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A course in hard work -- and fun

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news Cottage Grove, 55016
SWC Bulletin
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Cottage Grove Minnesota 7584 80th Street South 55016

To the scouts in Boy Scout Troop 237, the task before them -- to build, paint and assemble a series of wooden ramps and walls -- didn't look like much fun.

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It was to become an agility course for Blitz, the Cottage Grove Police Department's German Shepherd K-9 dog, and his partner, officer Mike Vandervort.

The boys reacted, said Barry Caswell, one of the troop's assistant scoutmasters, like kids do when adults give them an assignment.

In other words: they weren't too excited.

"We thought it was going to be hard and boring," said 12-year-old Noah Halbur last week, more than a year after the group started the project and a little less than a month after watching Blitz conquer it for the first time. "Then, it was hard and fun."

The Cottage Grove Crime Prevention Board funded the project. Caswell, a mechanical designer, drew up the plans for the course, which had to be exactly to the specifications of the course Blitz must complete as part of yearly K-9 certification.

Then, evening after evening last fall, the 14 members of Troop 237 got together at Rose of Sharon Lutheran Church in Cottage Grove and started measuring, cutting (with help from parents) and screwing together a new agility course.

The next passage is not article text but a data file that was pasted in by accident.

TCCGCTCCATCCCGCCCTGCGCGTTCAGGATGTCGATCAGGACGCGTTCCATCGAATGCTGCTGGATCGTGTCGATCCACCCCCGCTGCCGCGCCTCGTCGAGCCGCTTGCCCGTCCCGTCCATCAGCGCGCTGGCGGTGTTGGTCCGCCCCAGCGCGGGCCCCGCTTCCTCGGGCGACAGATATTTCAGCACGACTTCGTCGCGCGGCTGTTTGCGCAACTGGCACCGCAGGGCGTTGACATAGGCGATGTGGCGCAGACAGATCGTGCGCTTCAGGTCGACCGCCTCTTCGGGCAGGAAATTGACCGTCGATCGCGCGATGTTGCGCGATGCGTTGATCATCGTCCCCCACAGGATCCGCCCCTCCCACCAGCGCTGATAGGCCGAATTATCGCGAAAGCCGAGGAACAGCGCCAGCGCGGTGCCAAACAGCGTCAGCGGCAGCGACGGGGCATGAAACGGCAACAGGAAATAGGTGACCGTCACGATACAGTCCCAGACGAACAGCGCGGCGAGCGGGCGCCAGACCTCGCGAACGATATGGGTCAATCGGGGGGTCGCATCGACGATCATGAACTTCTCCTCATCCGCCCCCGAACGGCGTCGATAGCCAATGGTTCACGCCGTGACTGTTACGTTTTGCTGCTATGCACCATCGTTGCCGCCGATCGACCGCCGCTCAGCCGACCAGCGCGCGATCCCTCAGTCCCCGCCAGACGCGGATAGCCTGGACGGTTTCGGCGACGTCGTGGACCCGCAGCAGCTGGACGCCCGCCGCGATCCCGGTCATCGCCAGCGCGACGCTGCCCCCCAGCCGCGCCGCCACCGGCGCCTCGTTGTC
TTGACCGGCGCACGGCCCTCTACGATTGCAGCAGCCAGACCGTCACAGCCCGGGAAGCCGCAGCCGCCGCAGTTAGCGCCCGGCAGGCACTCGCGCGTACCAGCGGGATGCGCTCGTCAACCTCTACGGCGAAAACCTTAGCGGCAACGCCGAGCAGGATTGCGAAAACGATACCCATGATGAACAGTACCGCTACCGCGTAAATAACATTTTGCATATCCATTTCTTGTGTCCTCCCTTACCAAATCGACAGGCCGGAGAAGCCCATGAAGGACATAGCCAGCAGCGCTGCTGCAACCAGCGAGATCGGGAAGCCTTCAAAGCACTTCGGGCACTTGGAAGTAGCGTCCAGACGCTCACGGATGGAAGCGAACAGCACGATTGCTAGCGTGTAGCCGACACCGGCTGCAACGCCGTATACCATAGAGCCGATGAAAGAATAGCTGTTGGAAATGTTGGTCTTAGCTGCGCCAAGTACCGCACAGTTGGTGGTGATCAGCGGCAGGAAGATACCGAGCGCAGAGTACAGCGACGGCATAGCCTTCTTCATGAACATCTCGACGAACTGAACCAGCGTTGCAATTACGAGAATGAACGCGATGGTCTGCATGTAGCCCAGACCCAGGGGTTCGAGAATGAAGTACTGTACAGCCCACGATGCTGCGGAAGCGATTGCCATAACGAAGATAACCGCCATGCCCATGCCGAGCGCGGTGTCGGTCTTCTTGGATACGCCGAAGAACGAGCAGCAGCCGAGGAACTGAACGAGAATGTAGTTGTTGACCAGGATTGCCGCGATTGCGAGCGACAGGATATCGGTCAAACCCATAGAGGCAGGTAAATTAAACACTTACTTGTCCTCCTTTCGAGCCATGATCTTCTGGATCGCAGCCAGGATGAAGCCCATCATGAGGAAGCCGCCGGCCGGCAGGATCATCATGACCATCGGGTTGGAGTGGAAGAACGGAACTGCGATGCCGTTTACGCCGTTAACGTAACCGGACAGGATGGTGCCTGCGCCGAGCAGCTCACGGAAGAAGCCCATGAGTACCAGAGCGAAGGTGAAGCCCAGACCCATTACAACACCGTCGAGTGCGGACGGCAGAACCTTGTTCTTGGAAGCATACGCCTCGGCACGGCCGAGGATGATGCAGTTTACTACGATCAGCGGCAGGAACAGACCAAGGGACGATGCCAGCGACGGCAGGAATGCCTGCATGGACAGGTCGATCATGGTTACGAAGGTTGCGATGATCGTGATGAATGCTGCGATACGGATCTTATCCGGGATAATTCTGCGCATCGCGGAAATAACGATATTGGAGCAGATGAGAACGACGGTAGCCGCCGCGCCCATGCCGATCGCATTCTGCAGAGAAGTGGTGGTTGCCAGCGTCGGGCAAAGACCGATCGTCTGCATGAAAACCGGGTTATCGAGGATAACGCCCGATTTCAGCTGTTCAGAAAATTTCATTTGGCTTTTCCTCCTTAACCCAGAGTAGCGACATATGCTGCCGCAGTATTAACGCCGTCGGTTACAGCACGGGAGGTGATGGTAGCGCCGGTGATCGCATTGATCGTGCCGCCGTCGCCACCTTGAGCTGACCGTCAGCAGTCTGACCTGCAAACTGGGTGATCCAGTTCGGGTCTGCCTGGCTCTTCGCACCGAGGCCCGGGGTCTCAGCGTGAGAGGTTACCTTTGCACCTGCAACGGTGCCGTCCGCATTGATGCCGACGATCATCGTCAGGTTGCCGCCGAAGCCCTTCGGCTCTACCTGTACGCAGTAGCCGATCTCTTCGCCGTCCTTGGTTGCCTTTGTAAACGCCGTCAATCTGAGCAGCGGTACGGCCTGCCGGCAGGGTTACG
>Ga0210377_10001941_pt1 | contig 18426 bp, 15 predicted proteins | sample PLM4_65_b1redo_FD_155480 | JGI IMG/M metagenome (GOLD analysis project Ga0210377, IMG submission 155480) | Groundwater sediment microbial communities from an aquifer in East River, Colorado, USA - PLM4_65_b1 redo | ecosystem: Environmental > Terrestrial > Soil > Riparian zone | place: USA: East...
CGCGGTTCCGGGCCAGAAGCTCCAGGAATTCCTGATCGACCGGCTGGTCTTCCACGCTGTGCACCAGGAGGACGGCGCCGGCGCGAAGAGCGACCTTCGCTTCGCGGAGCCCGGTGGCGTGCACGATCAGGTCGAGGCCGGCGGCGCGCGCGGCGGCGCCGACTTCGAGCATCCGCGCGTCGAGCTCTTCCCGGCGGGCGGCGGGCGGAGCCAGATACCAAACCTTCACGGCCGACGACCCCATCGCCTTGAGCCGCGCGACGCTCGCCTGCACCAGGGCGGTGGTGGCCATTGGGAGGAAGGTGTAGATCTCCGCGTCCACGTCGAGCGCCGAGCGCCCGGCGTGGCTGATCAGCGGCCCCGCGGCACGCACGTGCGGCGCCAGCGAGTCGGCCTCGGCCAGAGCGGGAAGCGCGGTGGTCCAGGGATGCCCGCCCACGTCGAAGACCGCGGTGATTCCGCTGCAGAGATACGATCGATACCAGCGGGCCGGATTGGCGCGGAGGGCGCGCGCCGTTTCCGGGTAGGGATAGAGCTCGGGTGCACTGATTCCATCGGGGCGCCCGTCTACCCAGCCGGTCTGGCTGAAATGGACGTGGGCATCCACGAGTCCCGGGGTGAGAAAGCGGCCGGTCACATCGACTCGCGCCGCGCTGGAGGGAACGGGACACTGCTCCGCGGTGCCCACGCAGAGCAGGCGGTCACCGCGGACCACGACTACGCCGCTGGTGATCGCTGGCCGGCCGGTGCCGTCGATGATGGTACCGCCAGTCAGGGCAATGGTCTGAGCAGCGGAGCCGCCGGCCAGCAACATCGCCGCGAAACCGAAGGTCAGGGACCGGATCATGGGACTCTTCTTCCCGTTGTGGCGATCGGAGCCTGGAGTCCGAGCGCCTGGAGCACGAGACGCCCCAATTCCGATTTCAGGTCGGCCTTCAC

It was finished last autumn -- but then came the wait until spring, when the troop reassembled the course on land provided by 3M Cottage Grove.

Vandervort and Blitz used to train on courses in other cities whose police departments had a K-9 program. Now, he said, they'll be able to train more often -- and more conveniently, without leaving Cottage Grove.

"It was really kind of a cool process, watching the younger kids work with the older kids, and the older kids work with the adults," Vandervort said. "It was a really neat process to see these kids throw this together in such an organized way."

Troop 237 learned a valuable lesson through the project, assistant scoutmaster Paul LeMay said, one central to being a Boy Scout of America: hard work can feel good. And helping others does too.

"The boys got it," he said. "You start showing them tape measures, and screws, and drills and they got it. They learned a lot."

Meeting Blitz and Vandervort helped the project take on more importance to the group, said Roger Grossklaus, another of the troop's assistant scoutmasters. And 12-year-old Boy Scout Thayne Zeimet said it was satisfying to help.

It felt good "building it for the dog," Zeimet said, "and knowing we did something good for Cottage Grove."

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